Published September 1st, 2015
On August 11th, I wrote the following about Phillips 66 (PSX):
Phillips 66 has a solid dividend yield of 2.7% and expected earnings-per-share growth of 5%+. The company has a very shareholder friendly management as well.
Best of all, the company has a low price-to-earnings ratio of just 11.8. Phillips 66 combination of decent growth, above-average dividends, and low valuation gives it a high rank using The 8 Rules of Dividend Investing.
Phillips 66 is not a value trap. The company is an undervalued downstream oil and gas giant with a shareholder friendly management that will very likely reward shareholders with continued dividend growth and share repurchases.
Warren Buffett must agree.
Berkshire Hathaway (BRK.A, BRK.B) recently disclosed a $4.5 billion stake in Phillips 66.
The company bought shares of Phillips 66 for prices between $71.12 and $77.22 from August 26th to 28th. The average price paid was $74.66.
Phillips 66 traded for lows of around $60 a share back in January of 2015. The stock is currently trading at around $79 a share.
At current prices Phillips 66 is still a bargain.
The company currently has a 2.8% dividend yield and a price-to-earnings ratio of only 10.2. Compare this to the S&P 500’s current dividend yield of 1.9% and price-to-earnings ratio of 19.9. Phillips 66’s earnings are trading for nearly fifty cents on the dollar, compared to the S&P 500.
No wonder Warren Buffett decided to buy in now.
Low oil and gas prices do not effect Phillips 66 like they do oil corporations that generate the bulk of their profits from upstream operations. To understand why and how, we will first take a brief look into Phillip 66’s history.
The company was created in 2012 when ConocoPhillips (COP) spun-off its chemical and downstream divisions. This makes ConocoPhillips very susceptible to low oil prices – the lower oil prices are, the less money it makes for finding and producing oil.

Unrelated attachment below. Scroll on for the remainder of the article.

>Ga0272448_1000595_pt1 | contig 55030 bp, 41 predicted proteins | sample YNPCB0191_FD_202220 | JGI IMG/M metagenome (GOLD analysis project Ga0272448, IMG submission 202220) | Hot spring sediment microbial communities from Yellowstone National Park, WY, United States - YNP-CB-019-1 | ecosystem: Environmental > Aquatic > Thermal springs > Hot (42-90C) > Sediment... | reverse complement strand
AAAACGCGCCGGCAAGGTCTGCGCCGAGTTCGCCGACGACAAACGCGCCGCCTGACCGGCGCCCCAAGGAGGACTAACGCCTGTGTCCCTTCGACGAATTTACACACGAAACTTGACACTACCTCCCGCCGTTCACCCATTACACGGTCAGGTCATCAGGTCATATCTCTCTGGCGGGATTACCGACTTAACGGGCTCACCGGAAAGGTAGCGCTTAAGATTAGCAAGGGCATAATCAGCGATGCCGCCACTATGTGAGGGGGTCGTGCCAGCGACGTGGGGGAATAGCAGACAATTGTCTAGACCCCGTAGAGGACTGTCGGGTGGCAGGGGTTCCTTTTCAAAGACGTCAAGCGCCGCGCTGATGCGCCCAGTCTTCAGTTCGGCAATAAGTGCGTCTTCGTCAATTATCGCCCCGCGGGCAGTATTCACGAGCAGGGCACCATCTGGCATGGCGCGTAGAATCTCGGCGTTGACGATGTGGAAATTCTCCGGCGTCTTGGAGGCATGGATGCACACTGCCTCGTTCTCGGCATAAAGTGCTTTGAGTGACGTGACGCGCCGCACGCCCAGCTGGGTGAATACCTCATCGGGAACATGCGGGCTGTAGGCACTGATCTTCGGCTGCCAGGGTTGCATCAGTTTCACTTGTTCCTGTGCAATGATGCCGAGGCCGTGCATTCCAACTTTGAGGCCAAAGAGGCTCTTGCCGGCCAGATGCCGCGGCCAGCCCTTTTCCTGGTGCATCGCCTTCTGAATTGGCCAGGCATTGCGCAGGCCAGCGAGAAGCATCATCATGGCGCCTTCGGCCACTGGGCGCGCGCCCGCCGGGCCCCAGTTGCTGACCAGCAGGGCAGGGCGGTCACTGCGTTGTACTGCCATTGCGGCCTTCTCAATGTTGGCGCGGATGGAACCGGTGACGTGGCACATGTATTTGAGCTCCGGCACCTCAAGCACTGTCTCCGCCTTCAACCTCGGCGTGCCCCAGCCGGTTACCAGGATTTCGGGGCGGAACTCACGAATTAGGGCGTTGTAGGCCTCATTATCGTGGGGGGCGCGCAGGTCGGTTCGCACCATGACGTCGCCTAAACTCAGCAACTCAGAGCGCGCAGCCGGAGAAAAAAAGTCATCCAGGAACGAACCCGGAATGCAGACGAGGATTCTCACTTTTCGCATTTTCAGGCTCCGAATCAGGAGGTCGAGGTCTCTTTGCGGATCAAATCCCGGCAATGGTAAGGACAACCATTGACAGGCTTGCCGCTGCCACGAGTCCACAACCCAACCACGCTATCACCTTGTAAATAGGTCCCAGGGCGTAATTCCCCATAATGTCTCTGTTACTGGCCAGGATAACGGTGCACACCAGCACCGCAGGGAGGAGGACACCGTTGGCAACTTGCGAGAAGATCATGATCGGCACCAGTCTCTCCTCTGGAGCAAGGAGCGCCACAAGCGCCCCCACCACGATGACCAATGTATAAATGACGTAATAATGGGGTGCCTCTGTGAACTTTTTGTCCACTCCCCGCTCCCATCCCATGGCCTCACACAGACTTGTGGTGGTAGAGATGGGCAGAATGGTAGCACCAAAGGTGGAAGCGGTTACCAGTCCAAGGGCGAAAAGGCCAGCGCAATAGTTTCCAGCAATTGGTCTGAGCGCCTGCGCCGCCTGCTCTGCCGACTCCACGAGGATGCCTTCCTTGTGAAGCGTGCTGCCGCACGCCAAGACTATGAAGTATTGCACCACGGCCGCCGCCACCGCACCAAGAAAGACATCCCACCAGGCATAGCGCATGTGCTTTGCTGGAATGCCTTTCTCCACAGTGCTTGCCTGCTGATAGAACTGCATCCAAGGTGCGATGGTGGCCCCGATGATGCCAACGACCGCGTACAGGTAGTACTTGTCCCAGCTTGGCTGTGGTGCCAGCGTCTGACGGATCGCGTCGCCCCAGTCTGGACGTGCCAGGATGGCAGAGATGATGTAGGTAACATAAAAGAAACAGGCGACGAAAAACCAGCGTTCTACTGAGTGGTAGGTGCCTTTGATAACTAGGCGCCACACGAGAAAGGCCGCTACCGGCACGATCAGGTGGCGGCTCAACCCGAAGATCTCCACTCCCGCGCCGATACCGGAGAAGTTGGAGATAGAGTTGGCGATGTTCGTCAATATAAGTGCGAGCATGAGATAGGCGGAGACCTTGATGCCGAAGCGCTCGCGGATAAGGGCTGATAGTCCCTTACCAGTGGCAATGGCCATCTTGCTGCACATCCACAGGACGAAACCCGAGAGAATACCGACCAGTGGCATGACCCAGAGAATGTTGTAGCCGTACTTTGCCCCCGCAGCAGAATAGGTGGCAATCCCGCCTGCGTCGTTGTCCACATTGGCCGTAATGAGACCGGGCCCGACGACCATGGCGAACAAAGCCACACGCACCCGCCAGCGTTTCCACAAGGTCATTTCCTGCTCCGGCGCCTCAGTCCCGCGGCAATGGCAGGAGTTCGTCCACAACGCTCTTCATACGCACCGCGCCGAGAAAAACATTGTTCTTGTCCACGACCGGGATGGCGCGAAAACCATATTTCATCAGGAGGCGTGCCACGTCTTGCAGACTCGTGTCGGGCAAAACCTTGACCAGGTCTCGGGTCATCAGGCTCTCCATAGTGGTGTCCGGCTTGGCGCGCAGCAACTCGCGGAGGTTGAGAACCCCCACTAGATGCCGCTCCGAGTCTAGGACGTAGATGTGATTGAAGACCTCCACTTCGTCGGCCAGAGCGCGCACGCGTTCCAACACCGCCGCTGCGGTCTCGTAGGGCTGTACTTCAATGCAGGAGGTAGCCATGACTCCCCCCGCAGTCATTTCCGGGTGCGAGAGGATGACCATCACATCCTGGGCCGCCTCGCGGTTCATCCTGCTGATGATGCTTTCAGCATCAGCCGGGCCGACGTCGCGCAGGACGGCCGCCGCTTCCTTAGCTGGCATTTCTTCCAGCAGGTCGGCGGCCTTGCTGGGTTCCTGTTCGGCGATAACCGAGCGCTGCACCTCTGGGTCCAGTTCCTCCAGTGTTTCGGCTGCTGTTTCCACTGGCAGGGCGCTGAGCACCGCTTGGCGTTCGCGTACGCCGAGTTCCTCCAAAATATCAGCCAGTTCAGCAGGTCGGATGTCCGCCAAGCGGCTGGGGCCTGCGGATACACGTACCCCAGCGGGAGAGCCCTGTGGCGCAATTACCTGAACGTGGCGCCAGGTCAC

Phillips 66 on the other hand, is largely insulated from low oil prices. The company over 75% of its earnings from refining oil and selling chemical products made primarily from oil. A quick glance at the two companies’ stock prices over the last year (when oil prices have tumbled) drives home this point:
- Phillips 66 1 year stock price return of -6.6%
- ConocoPhillips 1 year stock price return of -36.7%
The stock market has not been particularly kind to Phillips 66, but it has absolutely pummeled ConocoPhillips – this is due to falling oil prices which reduce earnings at ConocoPhillips but not at Phillips 66.
Phillips 66 is an all weather stock. The company will very likely produce large earnings (and steady or increasing dividends) regardless of the overall economy or oil prices.
This should give the company a higher price-to-earnings ratio than more volatile oil companies that generate the bulk of their profits from upstream operations. Oddly, Phillips 66 does not have a higher price-to-earnings ratio than its upstream focused peers:
- Phillips 66 price-to-earnings ratio of 10.2
- ExxonMobil (XOM) price-to-earnings ratio of 13.4
- Chevron (CVX) price-to-earnings ratio of 12.5
- ConocoPhillips price-to-earnings ratio of 36.4
To be fair, ConocoPhillips price-to-earnings ratio is artificially high due to low earnings – the company is undervalued as well (as is much of the oil industry today). This does not take away from the fact that Phillips 66 is trading for such a low price-to-earnings ratio despite its resilience from falling oil prices.
Phillips 66 may not have seen steep price declines over the last year, but the market does not fully appreciate the growth prospects, steadiness, or shareholder friendly management of this stock.
Warren Buffett, however, does. Phillips 66 remains a bargain at current prices. The stock still ranks highly using The 8 Rules of Dividend Investing.